News that developers are selling postage-stamp-sized sections in the Bay of Plenty came as a shock to some readers recently.
First-home buyers and, I expect, last-home downsizers are being marketed sections as small as 200sq m, as well as attached and terraced housing, with apartments also on the literal rise in the region's CBDs.
I'm not sure why this came as a surprise, we've been heading in this direction for ages.
Perhaps those shocked had entered the housing market at a time when the Kiwi quarter-acre dream - that's just over 1000sq m - was both affordable, available and realistic.
Those days are gone for anyone who wants to live near a major jobs centre and have a mortgage that won't cripple them.
In 1990 Tauranga's median property size was 600sq m. By 2010 it was 507sq m. No doubt the advent of 200sq m sections will drag the 2020 figure down even further.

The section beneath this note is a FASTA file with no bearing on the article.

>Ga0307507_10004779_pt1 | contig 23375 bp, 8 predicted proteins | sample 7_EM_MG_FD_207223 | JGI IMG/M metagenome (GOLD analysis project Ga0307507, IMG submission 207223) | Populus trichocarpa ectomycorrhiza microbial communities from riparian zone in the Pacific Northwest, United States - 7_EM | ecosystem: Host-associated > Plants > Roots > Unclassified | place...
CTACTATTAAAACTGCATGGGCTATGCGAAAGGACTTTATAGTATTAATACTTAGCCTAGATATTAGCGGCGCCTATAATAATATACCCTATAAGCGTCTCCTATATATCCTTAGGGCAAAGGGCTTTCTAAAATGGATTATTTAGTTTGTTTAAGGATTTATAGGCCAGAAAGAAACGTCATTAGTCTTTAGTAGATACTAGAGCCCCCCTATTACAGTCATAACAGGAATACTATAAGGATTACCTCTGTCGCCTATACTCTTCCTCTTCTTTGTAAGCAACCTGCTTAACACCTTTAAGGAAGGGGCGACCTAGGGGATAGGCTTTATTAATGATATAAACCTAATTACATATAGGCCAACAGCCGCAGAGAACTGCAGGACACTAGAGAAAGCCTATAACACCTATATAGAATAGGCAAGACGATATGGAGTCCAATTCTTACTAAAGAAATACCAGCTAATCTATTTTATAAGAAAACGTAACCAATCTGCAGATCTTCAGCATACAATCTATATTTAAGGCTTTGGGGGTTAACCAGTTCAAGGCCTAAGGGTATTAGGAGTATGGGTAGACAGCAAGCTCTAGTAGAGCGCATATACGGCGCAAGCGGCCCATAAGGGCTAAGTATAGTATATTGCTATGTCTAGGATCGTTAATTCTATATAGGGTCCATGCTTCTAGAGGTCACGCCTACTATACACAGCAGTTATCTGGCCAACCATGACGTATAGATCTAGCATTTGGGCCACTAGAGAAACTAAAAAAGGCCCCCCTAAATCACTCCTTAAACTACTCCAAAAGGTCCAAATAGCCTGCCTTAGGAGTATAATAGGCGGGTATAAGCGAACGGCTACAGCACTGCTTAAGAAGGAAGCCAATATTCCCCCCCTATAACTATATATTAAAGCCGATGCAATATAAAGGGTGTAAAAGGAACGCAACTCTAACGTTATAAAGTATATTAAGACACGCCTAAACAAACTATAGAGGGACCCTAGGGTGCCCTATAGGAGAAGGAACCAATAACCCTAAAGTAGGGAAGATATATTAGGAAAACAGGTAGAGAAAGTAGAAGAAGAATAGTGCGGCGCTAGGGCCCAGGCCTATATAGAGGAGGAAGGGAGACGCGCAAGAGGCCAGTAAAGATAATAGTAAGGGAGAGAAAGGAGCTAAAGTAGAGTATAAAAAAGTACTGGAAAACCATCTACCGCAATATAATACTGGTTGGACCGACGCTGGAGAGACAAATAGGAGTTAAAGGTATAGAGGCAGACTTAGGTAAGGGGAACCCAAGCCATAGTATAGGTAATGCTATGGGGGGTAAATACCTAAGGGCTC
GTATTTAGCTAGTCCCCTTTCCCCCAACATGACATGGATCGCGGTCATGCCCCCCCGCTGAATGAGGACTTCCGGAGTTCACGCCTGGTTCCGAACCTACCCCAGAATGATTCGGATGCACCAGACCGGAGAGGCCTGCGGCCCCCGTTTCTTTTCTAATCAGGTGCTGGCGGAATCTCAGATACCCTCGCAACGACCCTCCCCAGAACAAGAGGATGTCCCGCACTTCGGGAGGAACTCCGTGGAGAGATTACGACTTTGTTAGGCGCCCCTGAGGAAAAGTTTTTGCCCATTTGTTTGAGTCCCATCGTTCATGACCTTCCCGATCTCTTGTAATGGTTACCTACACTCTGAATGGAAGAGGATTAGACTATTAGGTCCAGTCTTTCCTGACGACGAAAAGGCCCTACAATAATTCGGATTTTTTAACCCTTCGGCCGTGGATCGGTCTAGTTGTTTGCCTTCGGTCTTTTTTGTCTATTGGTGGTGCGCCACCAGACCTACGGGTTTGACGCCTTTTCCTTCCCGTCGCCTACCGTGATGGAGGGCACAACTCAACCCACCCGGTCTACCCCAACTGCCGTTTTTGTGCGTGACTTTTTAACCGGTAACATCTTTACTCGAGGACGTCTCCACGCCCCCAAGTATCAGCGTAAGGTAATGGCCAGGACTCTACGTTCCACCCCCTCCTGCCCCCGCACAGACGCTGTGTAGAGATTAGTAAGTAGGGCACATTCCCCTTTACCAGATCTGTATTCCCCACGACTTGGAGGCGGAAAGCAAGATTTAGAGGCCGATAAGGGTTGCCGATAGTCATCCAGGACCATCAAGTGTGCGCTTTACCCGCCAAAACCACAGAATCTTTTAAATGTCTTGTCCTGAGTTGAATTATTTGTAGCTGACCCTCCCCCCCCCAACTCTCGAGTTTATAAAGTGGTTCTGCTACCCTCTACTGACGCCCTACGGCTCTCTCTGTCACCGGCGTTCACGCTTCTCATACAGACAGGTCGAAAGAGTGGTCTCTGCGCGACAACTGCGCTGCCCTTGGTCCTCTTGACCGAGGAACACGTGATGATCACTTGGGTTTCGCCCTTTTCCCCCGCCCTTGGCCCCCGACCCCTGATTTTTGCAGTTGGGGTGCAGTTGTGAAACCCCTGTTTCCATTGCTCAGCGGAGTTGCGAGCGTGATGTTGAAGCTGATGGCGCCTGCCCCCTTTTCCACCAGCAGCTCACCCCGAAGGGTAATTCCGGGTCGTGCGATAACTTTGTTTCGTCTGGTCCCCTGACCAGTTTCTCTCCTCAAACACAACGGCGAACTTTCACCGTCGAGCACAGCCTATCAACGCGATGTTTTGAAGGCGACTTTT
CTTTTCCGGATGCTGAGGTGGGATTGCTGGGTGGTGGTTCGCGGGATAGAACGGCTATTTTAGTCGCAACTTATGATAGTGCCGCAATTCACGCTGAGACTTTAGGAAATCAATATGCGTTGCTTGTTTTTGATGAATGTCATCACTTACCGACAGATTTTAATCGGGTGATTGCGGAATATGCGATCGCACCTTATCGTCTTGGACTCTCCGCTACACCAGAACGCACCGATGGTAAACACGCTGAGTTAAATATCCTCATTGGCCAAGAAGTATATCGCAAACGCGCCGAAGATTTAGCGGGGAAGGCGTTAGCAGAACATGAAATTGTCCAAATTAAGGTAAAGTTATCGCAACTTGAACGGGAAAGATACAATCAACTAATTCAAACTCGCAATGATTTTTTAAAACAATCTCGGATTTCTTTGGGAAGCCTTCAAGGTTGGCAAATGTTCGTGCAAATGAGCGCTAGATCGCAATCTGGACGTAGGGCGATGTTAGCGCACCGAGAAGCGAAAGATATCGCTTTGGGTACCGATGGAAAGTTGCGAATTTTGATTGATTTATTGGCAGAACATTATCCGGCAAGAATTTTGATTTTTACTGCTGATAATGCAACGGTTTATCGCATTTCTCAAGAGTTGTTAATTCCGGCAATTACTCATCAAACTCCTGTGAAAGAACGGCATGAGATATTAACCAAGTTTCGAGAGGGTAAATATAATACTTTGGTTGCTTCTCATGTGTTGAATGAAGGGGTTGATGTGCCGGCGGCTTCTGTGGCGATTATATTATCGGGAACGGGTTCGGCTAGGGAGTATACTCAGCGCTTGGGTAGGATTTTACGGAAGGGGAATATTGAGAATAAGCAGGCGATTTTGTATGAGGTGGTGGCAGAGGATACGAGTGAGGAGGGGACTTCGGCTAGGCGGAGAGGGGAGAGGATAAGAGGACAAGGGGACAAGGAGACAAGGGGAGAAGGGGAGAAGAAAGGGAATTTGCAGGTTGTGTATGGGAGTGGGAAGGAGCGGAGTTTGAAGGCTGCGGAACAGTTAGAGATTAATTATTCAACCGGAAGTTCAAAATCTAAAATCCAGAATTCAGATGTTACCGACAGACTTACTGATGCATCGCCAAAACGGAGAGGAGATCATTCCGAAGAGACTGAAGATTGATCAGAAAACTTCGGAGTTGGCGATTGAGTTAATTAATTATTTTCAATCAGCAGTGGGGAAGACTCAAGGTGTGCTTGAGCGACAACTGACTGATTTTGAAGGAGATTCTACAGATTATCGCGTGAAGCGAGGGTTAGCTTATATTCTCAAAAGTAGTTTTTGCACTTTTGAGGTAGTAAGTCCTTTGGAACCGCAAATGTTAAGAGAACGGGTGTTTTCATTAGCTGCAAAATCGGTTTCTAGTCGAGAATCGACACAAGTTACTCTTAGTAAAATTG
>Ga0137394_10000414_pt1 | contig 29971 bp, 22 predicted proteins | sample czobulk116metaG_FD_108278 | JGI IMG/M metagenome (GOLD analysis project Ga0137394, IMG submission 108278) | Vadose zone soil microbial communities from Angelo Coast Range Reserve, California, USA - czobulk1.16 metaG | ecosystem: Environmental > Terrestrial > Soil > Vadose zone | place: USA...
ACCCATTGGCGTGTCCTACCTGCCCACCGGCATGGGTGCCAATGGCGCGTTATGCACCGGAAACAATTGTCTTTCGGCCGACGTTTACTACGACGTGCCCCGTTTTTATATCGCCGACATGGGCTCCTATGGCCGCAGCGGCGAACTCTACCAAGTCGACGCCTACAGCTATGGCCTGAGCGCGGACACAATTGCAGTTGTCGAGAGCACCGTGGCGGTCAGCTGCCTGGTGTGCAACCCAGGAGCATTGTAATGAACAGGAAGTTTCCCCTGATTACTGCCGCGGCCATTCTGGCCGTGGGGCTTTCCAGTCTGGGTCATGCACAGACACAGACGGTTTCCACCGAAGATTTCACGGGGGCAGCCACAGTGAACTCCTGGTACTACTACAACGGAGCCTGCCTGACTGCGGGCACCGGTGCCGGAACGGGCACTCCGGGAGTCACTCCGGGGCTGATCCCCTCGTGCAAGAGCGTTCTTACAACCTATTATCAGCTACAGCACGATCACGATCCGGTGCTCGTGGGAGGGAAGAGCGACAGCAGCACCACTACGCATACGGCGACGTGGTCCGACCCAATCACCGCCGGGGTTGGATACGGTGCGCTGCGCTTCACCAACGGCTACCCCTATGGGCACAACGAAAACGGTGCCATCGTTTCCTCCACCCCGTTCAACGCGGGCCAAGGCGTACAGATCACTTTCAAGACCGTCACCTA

Sections in Rotorua are also dropping in size. The average section was 782sq m in 1990 and 726sq m in 2010. I'm picking smaller again in 2020 if we're going by trend.
Smaller sections are just something we are going to have to get used to - that's the way of the future and it's nothing to be afraid of.
The Bay's population is growing and developers must find a way to accommodate the apparently never-ending influx of people.
Letters to the editor: White Island and smaller sections
I think we will start to see smarter use of space within the smaller sections too.
All in all, I am pleased to see developers thinking outside the square to give first-home buyers opportunities to get on to the property ladder.
But smaller sections should be accompanied by outdoor spaces such as parks, lakes and beaches. If we can't have our own backyards, we are going to have to make use of the public outdoor spaces provided.
Our councils, as they write guidelines for city planning that allow for greater intensification, must ensure our outdoor spaces are both beautiful and plentiful.